Let us acknowledge our indebtedness to Him who gave
Such important advantages to us and our slave;
In a climate so congenial, with masters humane,
Africans are civilized and proper culture obtain;
Though incapable of obtaining political stations,
They enjoy religious existence, and benefit all nations,
By working our fields, producing a substance or thing
Which, is agreed by consent of commerce, is king.
However, Jackson did not write exclusively about the economy; he also included this newspaper clipping from the Atlanta Commonwealth describing the abuse of captured soldiers:
YANKEE CRUELTY – We noticed yesterday an instance in which a Confederate soldier had been captured uninjured, and subsequently recaptured by our forces, badly wounded, having been assaulted violently by two Federal officers during his captivity. We have since heard it stated, that in several instances, where our wounded fell into the enemy’s hands, they were either shot or bayoneted. Those statements scarcely seem credible, and but for a Yankee letter which was found upon one of the battle-fields, we might well doubt their truth. An extract which we make from the letter fully establishes the statements alluded to. The writer, in speaking of going over the field after an engagement, says:
“It was a pretty hard looking sight. The ground was covered with dead rebels and wounded. There were a great many that were only wounded, and they were very spunky; that is, some of them were. After they were wounded, they would set up and fire at our men as they came up; but the boys soon put them out of the way by running their bayonets through them. It looked rather hard, but when a man is wounded he ought to be satisfied to stop.”
My Imprisonment and the First Year of Abolition Rule at Washington (1863)
By Rose O’Neal Greenhow
In 1830 Maria Rosetta O’Neale’s parents died, and the orphaned teenager moved from Maryland to her aunt’s home in Washington, D.C. Five years later, she married a prominent doctor from Virginia, Robert Greenhow, and became a popular hostess. After her husband died in 1854, she remained an important figure in Washington, and her house continued to serve as a meeting place for political leaders.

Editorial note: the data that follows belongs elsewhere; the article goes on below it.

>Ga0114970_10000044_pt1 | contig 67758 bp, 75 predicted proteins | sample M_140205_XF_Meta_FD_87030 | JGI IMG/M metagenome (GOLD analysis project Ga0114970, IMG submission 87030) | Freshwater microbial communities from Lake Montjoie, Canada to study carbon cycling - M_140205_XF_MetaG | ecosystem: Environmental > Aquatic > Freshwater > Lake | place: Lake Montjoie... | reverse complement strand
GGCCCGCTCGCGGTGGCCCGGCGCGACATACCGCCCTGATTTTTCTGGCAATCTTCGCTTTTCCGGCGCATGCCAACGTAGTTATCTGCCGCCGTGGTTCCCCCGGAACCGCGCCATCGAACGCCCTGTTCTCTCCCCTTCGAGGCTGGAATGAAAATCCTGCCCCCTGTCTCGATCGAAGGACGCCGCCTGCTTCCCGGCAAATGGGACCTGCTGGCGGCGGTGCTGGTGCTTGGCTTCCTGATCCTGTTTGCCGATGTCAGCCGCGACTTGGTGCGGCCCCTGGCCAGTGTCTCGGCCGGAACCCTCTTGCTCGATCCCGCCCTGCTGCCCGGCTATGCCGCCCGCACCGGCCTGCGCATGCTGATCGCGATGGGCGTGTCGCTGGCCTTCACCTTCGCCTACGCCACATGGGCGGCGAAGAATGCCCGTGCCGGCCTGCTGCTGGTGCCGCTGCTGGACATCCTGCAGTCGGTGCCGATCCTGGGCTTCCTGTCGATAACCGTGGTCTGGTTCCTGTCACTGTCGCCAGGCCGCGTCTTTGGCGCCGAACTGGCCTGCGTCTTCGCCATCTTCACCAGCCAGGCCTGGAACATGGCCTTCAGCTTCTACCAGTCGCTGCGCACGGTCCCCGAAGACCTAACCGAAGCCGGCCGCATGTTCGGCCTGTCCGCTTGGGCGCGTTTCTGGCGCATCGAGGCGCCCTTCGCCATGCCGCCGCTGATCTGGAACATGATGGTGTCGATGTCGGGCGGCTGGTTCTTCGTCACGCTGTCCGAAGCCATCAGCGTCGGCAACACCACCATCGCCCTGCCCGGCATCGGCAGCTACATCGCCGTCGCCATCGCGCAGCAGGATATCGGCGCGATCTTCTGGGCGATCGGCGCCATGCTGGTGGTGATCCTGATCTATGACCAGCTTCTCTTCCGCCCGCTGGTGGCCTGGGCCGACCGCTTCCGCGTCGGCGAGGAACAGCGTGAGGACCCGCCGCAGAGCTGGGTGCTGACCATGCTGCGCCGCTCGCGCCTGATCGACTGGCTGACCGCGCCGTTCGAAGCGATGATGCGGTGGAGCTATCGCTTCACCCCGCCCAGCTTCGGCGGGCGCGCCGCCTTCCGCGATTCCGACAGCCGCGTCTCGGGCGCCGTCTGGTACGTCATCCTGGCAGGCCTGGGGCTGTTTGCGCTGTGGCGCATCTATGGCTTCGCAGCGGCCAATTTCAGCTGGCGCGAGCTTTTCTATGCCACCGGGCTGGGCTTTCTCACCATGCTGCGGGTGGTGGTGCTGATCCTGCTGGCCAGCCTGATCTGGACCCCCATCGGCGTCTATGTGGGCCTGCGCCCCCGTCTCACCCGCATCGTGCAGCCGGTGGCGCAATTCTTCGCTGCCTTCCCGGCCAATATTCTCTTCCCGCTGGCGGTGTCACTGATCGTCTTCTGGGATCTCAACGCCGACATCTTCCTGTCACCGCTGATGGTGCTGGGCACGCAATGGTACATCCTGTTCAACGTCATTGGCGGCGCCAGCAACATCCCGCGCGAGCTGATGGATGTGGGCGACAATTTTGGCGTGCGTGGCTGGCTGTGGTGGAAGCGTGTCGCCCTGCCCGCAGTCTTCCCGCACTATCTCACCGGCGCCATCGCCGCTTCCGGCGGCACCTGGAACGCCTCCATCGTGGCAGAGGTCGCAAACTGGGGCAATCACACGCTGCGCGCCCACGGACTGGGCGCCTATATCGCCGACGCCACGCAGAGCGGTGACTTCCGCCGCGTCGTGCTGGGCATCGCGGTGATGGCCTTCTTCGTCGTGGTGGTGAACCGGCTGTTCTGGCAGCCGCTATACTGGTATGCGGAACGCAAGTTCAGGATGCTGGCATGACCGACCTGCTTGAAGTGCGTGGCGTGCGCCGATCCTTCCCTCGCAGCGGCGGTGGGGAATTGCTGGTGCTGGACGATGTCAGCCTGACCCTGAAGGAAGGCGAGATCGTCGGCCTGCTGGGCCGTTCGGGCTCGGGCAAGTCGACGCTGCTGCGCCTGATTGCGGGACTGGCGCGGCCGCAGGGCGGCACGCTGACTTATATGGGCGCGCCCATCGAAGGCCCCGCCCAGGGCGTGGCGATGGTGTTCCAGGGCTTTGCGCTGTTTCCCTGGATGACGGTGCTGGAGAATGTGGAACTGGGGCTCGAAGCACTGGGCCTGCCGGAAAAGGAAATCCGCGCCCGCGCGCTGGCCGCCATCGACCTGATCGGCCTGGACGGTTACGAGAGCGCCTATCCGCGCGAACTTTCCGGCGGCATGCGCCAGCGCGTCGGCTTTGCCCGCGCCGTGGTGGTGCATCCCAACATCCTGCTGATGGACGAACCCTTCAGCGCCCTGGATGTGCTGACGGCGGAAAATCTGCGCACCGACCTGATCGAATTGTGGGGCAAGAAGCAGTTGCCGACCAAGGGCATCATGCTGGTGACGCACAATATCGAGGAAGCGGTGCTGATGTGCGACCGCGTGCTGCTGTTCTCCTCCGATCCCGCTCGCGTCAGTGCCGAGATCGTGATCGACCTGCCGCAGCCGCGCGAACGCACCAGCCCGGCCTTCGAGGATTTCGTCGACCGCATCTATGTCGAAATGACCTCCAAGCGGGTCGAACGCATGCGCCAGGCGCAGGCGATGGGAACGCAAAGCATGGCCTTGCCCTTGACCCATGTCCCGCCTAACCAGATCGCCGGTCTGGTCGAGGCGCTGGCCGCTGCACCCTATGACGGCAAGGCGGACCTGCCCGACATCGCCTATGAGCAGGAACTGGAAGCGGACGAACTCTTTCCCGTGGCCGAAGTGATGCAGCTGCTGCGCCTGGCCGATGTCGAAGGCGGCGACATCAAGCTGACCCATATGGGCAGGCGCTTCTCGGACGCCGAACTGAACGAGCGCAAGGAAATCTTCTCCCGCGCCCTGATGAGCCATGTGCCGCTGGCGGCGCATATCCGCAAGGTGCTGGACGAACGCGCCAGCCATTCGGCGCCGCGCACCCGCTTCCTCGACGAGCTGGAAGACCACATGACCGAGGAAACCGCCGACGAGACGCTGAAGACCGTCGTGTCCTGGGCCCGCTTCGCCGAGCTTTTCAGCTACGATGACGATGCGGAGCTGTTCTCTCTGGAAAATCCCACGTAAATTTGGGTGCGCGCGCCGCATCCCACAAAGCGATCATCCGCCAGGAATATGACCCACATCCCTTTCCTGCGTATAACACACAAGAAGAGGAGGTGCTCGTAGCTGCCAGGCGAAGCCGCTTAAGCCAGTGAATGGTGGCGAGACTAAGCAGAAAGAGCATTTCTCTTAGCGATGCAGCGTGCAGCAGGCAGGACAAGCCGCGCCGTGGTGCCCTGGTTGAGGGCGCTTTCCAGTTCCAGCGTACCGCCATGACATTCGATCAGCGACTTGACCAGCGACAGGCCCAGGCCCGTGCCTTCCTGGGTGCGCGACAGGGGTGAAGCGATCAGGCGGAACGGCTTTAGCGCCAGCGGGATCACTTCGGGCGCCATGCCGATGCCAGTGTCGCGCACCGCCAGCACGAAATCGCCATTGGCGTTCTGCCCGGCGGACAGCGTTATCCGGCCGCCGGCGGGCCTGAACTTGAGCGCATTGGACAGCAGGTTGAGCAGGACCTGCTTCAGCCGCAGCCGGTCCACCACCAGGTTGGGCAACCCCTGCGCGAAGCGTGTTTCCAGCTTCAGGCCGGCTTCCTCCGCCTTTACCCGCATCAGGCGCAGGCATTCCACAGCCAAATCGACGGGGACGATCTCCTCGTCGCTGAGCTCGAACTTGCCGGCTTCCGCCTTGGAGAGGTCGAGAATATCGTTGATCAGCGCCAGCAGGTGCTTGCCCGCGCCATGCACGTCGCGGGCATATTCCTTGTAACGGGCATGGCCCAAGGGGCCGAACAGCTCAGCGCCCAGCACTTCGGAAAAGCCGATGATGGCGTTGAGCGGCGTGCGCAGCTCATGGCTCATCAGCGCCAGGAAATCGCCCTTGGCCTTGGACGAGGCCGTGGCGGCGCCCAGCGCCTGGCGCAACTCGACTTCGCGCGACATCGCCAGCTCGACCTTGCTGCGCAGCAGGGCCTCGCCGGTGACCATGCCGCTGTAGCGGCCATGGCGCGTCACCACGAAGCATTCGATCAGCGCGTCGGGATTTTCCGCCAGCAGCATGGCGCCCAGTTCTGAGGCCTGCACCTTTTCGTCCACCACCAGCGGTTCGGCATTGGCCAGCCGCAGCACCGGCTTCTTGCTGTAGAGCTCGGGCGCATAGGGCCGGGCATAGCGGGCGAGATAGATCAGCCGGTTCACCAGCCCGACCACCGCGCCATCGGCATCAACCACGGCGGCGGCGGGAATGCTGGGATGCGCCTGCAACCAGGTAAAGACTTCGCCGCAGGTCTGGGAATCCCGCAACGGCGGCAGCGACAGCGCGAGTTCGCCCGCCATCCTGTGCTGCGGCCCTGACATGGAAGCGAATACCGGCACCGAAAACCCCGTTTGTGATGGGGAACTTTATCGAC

Although she had not planned it, Greenhow had positioned herself well to become a Confederate spy. Prior to the outbreak of the Civil War, with her loyalty to the Confederacy and strong friendship with South Carolina Senator John Calhoun duly noted, she was recruited by then U.S. Army Captain Thomas Jordan. After the war began, Jordan passed his control of the Confederate spy network in Washington to Greenhow who would eventually be credited by Jefferson Davis with providing information that ensured a Confederate victory at the First Battle of Bull Run.
In 1861, one of Allan Pinkerton’s first orders as head of the recently formed Secret Service was to keep Greenhow and her home under surveillance. The Secret Service would eventually search her house and find extensive intelligence materials, including scraps of coded messages, maps of Washington fortifications, and notes on military movements. After serving six months under house arrest in 1862, she was released with the condition she would stay behind Confederate lines. However, in the summer of 1863, she went to Charleston, South Carolina, and hired a blockade runner, aboard which she travelled to England and Europe.
While in London she wrote this memoir, My Imprisonment and the First Year of Abolition Rule at Washington, which was well received and sold well in Britain. When she attempted to return to the Confederacy in 1864, the British blockade runner she was aboard ran aground off the coast of North Carolina while pursued by a Union gunboat. Greenhow, fearing capture and imprisonment, attempted escape via rowboat but was drowned when the boat capsized. Ironically, she was weighed down by the gold sewn into her underclothes and hung around her neck, the returns from her memoir royalties.